Where does inspiration come from for your personal work? For me, it comes not only from the world around me, but also from images I see, particularly in my journeys as a collector. I read voraciously (my house movers can attest to that when they brought 50-odd boxes of books up two flights of stairs), I collect vintage anonymous vernacular work, I go to openings, and I consume as much visual media as I can.
I was looking around for additional pieces to add to my collection of Tom Thumb images when I came across this little gem –
And by little I do mean little – it’s 3 x 2 1/2 inches, smaller than a carte-de-visite. I was fascinated by the brilliance of the composition – even though this was most likely taken with a little box camera using 127 size film. The photographer posed the subject in such a way as to achieve near perfect symmetry of the subject’s form, contrasting with the dynamic sweep of the backdrop fabric. The style and lighting reminded me of the modern work of a photographer I admire – Reuven Afanador.
Reuven’s work has a very ‘vintage’ feel to it, and this body of images is highly reminiscent of 19th century wet-plate work.
Finding this little photo of the bodybuilder inspired me to shoot a new series working with the same kind of backdrop and lighting. Ideally with a daylight studio, but I’ll take what I can find right now as I’m studio-less.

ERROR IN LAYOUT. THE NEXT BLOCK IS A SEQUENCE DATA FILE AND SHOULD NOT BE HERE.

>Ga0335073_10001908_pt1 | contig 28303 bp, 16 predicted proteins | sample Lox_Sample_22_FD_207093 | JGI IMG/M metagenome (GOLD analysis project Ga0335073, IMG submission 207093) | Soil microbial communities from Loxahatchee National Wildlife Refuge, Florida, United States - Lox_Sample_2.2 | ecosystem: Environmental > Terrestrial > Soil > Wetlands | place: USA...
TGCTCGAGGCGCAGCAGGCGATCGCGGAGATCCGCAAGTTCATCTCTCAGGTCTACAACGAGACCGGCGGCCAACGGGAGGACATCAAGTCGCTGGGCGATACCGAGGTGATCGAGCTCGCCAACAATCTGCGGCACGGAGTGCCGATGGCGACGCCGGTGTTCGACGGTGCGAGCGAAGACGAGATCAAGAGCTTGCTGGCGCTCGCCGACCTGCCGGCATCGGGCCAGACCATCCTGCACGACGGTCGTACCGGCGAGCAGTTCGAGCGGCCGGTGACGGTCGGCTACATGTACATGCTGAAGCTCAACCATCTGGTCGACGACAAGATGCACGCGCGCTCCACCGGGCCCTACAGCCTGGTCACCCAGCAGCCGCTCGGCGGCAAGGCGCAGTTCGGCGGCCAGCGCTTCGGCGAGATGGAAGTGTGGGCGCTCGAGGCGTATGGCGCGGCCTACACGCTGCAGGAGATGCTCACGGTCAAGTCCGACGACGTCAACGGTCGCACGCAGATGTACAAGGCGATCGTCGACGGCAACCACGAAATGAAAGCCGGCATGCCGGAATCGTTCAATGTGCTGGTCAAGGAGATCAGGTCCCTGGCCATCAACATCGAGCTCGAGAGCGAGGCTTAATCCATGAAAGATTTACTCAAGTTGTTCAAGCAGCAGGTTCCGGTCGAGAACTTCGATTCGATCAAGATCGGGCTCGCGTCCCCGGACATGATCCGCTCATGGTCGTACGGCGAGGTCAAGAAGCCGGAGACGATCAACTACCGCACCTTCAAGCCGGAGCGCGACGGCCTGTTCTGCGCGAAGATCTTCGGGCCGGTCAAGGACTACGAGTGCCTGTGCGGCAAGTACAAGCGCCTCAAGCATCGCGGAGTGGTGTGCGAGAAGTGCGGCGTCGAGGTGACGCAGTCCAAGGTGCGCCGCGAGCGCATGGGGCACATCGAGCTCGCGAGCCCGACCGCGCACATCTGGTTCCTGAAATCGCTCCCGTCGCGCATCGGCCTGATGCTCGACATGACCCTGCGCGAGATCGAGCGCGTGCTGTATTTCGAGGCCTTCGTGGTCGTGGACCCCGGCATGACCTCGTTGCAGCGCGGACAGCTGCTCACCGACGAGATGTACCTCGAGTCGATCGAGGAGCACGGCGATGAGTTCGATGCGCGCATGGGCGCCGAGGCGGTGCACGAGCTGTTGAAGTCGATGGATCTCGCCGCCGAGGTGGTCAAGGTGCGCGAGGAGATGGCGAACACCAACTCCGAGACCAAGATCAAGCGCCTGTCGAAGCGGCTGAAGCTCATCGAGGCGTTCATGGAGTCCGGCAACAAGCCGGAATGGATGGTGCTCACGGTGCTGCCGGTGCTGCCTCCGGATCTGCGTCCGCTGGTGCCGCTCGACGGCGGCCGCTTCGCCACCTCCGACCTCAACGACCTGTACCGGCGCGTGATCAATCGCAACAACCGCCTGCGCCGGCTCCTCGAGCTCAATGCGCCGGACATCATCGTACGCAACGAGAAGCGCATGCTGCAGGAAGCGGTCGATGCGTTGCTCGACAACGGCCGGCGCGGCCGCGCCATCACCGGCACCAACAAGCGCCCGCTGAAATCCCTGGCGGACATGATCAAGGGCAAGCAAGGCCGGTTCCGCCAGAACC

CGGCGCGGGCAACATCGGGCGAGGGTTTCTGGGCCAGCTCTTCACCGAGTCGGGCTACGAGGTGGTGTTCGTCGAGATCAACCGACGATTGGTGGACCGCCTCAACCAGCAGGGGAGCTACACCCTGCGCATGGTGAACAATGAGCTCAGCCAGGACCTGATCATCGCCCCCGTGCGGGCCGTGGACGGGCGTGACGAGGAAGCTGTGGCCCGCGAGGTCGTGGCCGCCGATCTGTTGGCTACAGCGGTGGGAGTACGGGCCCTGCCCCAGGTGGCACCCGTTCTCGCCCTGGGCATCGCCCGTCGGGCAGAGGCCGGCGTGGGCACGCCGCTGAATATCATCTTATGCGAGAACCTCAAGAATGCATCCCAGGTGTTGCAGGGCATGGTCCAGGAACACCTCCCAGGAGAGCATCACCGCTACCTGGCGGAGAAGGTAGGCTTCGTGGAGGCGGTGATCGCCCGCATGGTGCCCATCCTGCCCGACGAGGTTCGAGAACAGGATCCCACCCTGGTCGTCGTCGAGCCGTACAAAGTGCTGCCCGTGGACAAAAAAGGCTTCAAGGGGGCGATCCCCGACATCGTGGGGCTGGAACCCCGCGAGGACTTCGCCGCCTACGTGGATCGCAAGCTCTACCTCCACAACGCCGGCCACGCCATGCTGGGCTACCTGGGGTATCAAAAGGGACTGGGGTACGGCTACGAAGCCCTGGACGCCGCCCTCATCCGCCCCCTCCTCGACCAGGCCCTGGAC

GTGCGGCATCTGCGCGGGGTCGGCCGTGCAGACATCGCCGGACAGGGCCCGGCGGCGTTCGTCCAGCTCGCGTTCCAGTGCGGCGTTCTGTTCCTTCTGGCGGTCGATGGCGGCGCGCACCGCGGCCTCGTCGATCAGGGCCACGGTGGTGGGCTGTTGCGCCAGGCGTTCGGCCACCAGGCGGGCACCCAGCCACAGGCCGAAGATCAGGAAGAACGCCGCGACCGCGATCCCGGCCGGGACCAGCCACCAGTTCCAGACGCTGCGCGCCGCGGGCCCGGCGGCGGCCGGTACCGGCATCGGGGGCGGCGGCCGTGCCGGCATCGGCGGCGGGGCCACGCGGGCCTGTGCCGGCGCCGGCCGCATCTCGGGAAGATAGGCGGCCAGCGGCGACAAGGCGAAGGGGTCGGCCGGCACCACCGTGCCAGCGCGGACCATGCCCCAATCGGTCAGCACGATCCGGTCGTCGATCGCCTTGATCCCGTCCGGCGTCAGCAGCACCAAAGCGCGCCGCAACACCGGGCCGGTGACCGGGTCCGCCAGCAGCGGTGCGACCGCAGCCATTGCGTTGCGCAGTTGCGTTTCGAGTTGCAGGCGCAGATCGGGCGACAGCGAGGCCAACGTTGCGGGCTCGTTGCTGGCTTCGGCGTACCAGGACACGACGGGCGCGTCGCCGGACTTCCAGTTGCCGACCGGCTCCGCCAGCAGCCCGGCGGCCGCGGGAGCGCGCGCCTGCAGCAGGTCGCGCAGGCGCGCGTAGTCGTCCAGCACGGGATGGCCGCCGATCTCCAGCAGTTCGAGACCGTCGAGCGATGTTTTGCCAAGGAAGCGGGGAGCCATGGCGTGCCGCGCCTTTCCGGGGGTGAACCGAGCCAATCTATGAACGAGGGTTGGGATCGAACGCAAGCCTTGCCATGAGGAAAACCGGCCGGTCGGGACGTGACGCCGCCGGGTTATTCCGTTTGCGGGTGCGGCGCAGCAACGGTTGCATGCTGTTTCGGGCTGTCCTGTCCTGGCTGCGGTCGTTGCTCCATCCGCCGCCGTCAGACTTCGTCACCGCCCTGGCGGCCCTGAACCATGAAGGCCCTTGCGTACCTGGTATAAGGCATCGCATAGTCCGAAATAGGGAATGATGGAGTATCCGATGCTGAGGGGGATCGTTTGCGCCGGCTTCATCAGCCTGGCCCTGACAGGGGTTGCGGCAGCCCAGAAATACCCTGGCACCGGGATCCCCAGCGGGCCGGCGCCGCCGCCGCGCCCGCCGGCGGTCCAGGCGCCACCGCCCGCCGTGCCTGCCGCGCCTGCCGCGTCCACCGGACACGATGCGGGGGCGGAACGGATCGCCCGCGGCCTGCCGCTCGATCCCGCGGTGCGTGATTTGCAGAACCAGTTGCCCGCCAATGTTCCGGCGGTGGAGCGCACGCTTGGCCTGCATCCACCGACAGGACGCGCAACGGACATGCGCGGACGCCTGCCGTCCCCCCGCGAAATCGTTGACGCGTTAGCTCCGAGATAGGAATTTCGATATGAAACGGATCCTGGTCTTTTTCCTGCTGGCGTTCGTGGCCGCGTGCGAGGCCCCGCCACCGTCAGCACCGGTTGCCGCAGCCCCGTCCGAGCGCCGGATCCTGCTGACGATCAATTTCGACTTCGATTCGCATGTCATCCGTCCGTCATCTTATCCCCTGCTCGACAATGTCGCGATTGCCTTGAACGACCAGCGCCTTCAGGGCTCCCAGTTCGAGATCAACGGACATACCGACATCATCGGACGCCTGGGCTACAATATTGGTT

Here’s a cute photo of a teenage boy in a toreador suit, taken in Mexico City, August 20, 1949. The photographer’s stamp on the back of the print specifies the exact date, which is inordinately helpful. I just wish I could read his name, though – the script on the front AND the typeface used for his name on the back makes it impossible for me to decipher the exact spelling of his last name. Translation of the stamp:
A Photographer Whom You Can Recommend
Bolivar 57, Tel: 12.38.84
20 August 1949
I don’t know that this boy would actually have been a toreador – he could well have been playing dress-up for the camera. But I’ll give him the benefit of the doubt and say he’s legit. Google Mapping the studio address, in all likelihood this was a very posh studio in the center of Mexico City, not far from the historic district (I found THREE addresses with the same street number around the city, but the street views of the other two showed nothing that looked like commercial enterprise ever happening there). If anyone out there in cyberland knows who this photographer was, I’d greatly appreciate letting me know the exact spelling of his name and any biographical data about him. Ditto for the identity of the subject – if he was in fact a toreador, someone out there somewhere knows who he is.
I cropped out some of the card the image is mounted on because it would be wasting space on the screen to show nothing of value, and left enough to show the texture and pattern of the card decoration. It’s truly a vintage piece of the period. The stamp I converted to black and white so I could tweak the contrast in Photoshop and make it easier to read.
Aah- the wonders of google. I was trying to figure out the photographers name, and did some google searching, and came up with Carlos Ysunza as a name. Additionally, there is a currently practicing commercial photographer in Mexico City by that same name. I’ll email him and find out if he is the son of the Carlos who took this photo.